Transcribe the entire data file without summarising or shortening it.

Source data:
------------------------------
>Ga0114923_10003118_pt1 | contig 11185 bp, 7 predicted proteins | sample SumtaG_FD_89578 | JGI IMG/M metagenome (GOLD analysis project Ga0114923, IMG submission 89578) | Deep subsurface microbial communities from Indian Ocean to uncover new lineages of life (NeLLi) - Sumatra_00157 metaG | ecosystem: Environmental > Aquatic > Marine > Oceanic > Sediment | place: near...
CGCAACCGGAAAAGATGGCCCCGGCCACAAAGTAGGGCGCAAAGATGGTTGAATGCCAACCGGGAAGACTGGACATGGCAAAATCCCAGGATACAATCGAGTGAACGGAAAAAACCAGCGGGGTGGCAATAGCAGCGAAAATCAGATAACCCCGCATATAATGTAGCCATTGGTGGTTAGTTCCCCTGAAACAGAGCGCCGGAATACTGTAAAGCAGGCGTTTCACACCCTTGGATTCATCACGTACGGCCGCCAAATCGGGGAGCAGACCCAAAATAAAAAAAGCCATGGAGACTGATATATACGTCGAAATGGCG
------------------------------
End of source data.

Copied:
>Ga0114923_10003118_pt1 | contig 11185 bp, 7 predicted proteins | sample SumtaG_FD_89578 | JGI IMG/M metagenome (GOLD analysis project Ga0114923, IMG submission 89578) | Deep subsurface microbial communities from Indian Ocean to uncover new lineages of life (NeLLi) - Sumatra_00157 metaG | ecosystem: Environmental > Aquatic > Marine > Oceanic > Sediment | place: near...
CGCAACCGGAAAAGATGGCCCCGGCCACAAAGTAGGGCGCAAAGATGGTTGAATGCCAACCGGGAAGACTGGACATGGCAAAATCCCAGGATACAATCGAGTGAACGGAAAAAACCAGCGGGGTGGCAATAGCAGCGAAAATCAGATAACCCCGCATATAATGTAGCCATTGGTGGTTAGTTCCCCTGAAACAGAGCGCCGGAATACTGTAAAGCAGGCGTTTCACACCCTTGGATTCATCACGTACGGCCGCCAAATCGGGGAGCAGACCCAAAATAAAAAAAGCCATGGAGACTGATATATACGTCGAAATGGCG